MassDiGI is now developing initiatives to support more student and faculty interactions, mentoring relationships, best practices, policy conversations, business development, conferencing, creative collaboration and community partnerships to further that goal. If we play our cards right, when you mention Boston and Montreal together next, you’ll be talking about a game on the iPad instead of on the ice.
*This blog originally appeared on Boston.com.
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Playing games with the future
By Tim Loew, executive director, MassDiGI
There were no careers in video game development 20 years ago; not in the way we understand gamedev today. The idea that thousands and thousands of students would dedicate their academic careers – and their futures – to studying game-making would have been viewed as farfetched.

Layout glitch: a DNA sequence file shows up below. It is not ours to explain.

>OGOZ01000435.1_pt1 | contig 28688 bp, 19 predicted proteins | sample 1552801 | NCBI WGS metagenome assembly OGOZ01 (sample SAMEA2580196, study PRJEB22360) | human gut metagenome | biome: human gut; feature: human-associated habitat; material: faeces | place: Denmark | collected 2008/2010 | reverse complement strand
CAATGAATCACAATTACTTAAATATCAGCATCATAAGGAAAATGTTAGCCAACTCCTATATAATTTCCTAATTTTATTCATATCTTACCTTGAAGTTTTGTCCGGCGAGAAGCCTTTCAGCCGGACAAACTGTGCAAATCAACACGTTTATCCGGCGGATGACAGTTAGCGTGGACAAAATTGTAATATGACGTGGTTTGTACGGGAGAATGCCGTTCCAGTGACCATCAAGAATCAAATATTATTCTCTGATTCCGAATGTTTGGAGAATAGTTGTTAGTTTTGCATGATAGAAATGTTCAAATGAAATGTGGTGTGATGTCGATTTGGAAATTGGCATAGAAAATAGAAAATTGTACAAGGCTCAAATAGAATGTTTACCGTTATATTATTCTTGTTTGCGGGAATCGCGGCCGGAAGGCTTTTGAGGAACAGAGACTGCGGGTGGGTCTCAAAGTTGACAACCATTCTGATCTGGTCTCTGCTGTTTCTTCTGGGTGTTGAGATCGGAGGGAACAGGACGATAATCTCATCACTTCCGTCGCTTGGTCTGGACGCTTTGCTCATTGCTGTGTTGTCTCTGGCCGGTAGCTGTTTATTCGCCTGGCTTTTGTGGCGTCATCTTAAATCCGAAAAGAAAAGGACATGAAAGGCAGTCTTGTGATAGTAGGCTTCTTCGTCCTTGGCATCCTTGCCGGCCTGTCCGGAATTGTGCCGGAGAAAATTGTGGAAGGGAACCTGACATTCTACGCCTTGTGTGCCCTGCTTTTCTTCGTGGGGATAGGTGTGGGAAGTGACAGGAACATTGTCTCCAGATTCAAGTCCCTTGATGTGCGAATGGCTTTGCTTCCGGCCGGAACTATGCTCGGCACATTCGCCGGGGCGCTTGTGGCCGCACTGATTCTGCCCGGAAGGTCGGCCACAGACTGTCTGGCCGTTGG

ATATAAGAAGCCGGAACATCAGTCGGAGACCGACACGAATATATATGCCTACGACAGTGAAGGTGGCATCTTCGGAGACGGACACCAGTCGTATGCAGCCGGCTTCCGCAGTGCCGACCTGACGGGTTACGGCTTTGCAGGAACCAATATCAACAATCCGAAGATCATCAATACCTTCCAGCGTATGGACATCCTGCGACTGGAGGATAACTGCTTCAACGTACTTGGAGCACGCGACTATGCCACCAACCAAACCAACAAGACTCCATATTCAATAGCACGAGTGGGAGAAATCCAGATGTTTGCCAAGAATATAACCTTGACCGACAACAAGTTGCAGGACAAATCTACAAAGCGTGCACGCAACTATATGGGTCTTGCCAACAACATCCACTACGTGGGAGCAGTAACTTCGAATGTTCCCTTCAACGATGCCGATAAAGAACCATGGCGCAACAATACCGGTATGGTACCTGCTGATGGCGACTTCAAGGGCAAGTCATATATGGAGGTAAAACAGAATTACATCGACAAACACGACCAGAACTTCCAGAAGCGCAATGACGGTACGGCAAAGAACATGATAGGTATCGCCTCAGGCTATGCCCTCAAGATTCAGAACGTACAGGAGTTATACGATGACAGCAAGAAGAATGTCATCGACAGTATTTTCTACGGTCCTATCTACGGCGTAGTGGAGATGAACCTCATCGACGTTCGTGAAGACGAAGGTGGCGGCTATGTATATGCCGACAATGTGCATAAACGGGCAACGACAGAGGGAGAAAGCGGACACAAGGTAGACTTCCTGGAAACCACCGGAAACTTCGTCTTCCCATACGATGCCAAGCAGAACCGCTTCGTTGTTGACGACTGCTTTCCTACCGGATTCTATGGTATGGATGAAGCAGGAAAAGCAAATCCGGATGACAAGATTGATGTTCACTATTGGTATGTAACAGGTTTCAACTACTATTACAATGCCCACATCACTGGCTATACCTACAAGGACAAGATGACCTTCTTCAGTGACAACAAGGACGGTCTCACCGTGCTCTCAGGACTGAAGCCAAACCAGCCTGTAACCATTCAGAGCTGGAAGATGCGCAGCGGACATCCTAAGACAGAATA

But today, according to the Entertainment Software Association, about 400 US colleges, universities, art and trade schools in all 50 states now offer courses, certificates, and degrees in those fields with more programs coming online each year. And there is a good chance many of these passionate students took part in a game jam, went to one of nearly 700 programs at more than 100 summer game camps, or even published an indie game when they were in high school.
In a multi-billion dollar, highly competitive, fast-moving yet spiky industry driven by talent, this pipeline presents tremendous opportunities and challenges, both in the region and across the nation.